On the one hand, those behind the Statement, "reject any limitation of rights, any reduction of fundamental freedoms." On the other hand, they say that the hijab shouldn't be allowed to exist as "an obstacle to...full participation in social life, in the labor market..." But how does forcing the other people in those realms, in employment for example, to accept the hijab, not reduce their fundamental freedoms? For example, if the public rejects the message of hijab, just as they may reject the message of the swastika for example, yet is not allowed to ban the hijab from the public schools which it controls, just as it is allowed to ban the swastika, are not the rights of the public reduced? Or if an employer disagrees with Islam, just as she may disagree with national socialism, yet is not allowed to pick someone else for employment over an adherent of Islam, just as she is allowed to pick someone else over an adherent of national socialism, are not this employer's freedom of association reduced?
This gets to my main criticism with how the West treats Islam. Islam has political implications, it is a "total way of life" that involves political ideology. Yet it's adherents are protected from the discrimination that is allowed with other political ideologies, because it takes up the banner of "religion." So the propagation of a political ideology must be permitted in all spheres of life, even those under the control of people who disagree with the ideology, lest they commit the sin of "discrimination on the basis of religion." Don't hire someone because they are a Muslim: you're a bigot and a criminal. Don't hire someone because they are a Communist: you're just exercising your inalienable freedom of association. This double standard must change.
Let's do a little bit more. Look at how they define secularity: "the neutrality of the state with regard to the opinions, beliefs and practices of its citizens." This is just bizarre, because the state never remains neutral on all the practices of citizens. Pedophilia is a practice of citizens, yet who would suggest the state remain neutral on it? Perhaps they meant religious practices? Well, one could easily found a religion involving pedophilia. But take an actual example: sati, the Hindu practice of sacrificing, on the husband's funeral pyre, a wife who is unfortunate enough to outlive her husband. No one suggests tolerating that religious practice in Quebec, so we can agree that no one suggests tolerating all religious practices, only some. So the question is, which do we tolerate and which don't we? The Quebec public seems to want to stick a few Islamic practices in with the "do not tolerate" pile. In a democracy, the public is sovereign.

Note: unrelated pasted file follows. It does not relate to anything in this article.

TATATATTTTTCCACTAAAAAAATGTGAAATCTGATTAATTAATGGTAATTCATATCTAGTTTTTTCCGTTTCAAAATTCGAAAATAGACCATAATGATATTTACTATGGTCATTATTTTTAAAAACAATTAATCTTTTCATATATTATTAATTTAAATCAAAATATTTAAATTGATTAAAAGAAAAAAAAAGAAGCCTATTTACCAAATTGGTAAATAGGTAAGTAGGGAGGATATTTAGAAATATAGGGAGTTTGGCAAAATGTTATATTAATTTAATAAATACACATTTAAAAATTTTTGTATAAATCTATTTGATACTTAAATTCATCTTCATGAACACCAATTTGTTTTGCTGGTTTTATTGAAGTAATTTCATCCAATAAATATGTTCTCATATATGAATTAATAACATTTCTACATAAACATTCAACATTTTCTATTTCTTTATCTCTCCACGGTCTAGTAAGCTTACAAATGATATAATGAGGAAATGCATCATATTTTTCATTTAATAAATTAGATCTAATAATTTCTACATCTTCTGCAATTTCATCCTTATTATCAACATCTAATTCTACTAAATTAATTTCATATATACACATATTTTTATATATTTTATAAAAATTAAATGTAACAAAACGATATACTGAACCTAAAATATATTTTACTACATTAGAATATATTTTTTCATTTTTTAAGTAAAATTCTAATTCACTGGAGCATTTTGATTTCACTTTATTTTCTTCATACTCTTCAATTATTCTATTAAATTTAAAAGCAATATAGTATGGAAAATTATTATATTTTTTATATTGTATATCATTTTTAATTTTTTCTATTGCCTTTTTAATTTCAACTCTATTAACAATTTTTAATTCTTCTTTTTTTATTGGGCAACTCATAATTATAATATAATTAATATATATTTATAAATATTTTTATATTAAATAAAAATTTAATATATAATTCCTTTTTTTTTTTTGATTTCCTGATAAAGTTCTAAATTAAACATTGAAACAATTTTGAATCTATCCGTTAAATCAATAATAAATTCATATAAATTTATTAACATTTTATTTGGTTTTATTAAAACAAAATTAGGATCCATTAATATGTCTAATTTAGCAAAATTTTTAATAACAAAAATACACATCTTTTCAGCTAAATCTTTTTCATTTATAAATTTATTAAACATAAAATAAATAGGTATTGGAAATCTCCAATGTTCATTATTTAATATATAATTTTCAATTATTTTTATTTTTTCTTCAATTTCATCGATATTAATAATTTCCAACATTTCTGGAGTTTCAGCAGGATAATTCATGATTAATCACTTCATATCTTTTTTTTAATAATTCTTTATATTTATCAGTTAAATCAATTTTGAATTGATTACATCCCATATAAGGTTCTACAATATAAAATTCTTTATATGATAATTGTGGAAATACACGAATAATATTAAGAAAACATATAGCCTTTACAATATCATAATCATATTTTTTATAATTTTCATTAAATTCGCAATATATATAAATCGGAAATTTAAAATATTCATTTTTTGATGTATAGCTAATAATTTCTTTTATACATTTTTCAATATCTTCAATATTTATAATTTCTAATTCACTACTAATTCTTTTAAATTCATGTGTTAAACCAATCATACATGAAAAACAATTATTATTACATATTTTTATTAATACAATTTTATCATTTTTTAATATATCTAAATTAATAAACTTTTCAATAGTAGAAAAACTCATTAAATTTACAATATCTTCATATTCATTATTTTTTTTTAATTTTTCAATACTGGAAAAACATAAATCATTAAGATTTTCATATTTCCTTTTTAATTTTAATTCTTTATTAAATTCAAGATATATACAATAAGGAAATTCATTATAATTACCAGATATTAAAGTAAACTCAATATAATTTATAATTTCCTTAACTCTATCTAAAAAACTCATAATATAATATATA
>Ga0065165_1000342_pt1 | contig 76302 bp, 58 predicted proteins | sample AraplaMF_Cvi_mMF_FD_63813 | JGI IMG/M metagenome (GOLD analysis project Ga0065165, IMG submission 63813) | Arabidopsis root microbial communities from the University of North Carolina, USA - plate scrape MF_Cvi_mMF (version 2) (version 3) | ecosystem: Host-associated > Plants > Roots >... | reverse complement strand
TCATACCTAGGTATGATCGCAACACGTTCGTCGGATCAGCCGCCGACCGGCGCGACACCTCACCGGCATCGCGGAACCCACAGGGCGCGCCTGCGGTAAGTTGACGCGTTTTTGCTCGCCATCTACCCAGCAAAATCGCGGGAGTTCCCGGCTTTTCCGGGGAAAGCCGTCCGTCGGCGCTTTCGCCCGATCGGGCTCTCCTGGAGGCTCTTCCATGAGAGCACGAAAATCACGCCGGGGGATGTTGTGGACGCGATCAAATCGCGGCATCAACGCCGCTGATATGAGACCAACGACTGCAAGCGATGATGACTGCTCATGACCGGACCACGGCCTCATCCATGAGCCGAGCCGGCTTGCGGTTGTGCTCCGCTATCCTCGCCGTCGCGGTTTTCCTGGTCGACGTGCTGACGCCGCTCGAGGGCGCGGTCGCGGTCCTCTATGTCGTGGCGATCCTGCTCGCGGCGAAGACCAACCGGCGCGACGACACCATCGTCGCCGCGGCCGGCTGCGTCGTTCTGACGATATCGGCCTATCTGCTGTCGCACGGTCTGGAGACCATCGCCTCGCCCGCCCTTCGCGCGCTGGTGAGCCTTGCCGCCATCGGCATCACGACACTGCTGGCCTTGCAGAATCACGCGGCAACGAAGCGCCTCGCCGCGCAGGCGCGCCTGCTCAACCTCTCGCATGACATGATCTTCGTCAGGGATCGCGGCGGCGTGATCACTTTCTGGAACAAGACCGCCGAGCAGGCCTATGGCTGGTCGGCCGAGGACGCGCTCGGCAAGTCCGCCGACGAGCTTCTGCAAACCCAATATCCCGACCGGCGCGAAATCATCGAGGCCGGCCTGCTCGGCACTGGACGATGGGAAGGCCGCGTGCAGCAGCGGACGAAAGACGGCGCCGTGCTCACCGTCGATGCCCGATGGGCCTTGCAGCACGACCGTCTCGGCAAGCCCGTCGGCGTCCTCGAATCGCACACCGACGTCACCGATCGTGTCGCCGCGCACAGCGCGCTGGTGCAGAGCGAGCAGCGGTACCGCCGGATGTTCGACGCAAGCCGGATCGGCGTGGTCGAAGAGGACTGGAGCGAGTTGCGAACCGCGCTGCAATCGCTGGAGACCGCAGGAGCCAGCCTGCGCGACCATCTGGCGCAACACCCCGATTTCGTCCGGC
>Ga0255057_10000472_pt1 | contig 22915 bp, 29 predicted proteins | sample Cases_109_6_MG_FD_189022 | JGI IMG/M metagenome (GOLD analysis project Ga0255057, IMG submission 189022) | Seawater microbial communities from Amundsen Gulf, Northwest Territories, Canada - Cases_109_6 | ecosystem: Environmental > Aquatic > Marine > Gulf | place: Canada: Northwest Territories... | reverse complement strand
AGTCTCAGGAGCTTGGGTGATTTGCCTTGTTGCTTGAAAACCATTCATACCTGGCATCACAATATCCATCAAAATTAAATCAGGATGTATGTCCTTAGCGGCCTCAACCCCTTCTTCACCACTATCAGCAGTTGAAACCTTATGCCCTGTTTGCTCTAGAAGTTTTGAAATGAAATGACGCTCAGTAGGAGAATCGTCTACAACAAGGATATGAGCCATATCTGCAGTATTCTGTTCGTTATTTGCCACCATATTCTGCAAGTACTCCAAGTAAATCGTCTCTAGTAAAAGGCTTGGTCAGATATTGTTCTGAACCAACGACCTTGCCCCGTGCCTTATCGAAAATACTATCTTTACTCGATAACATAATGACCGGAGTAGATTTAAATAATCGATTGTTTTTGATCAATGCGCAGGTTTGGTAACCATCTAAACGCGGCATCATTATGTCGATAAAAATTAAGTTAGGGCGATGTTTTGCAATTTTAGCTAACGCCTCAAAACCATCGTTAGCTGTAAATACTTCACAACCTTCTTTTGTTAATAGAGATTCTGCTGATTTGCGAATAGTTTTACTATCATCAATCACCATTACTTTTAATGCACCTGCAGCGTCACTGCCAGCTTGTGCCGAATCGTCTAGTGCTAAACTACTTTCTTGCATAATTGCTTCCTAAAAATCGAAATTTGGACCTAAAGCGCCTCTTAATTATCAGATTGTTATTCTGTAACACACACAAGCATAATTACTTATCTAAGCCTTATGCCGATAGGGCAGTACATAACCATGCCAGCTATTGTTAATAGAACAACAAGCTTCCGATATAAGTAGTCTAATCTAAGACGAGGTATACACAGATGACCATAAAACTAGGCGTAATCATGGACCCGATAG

One more quote from the Statement:
Just as the values and principles dear to Quebeckers are not for sale at any price, neither are equally universal values and principles of other cultural horizons that enrich Québec. The two are not in opposition, rather they enhance one another, with the same quiet resolve and the same far-reaching commitment to justice, sharing, and equality that we believe motivate us all.Is this true, that they are not opposition? This is what Mohammed said to do: "Whoever changed his Islamic religion, then kill him" (Bukhari 9:84:57). Compare that sentiment with something more Quebecois. Here's a passage I like from the end of Simone de Beauvoir's The Blood of Others (Le Sang des autres), which I think grasps something about the West in general, its relationship with freedom:
But if only I dedicate myself to defend that supreme good, which makes innocent and vain all the stones and the rocks, that good which saves each man from all the others and from myself -- Freedom -- then my passion will not have been in vain.In the latter, we have the sentiment of dedication to freedom above all else, in the former we have the denial of freedom: You are only worthy to exist as long as you do not go against Allah. How are these two sentiments "not in opposition" as the Islamic groups would have it?
I can only say, it's not intolerant to not tolerate the intolerant.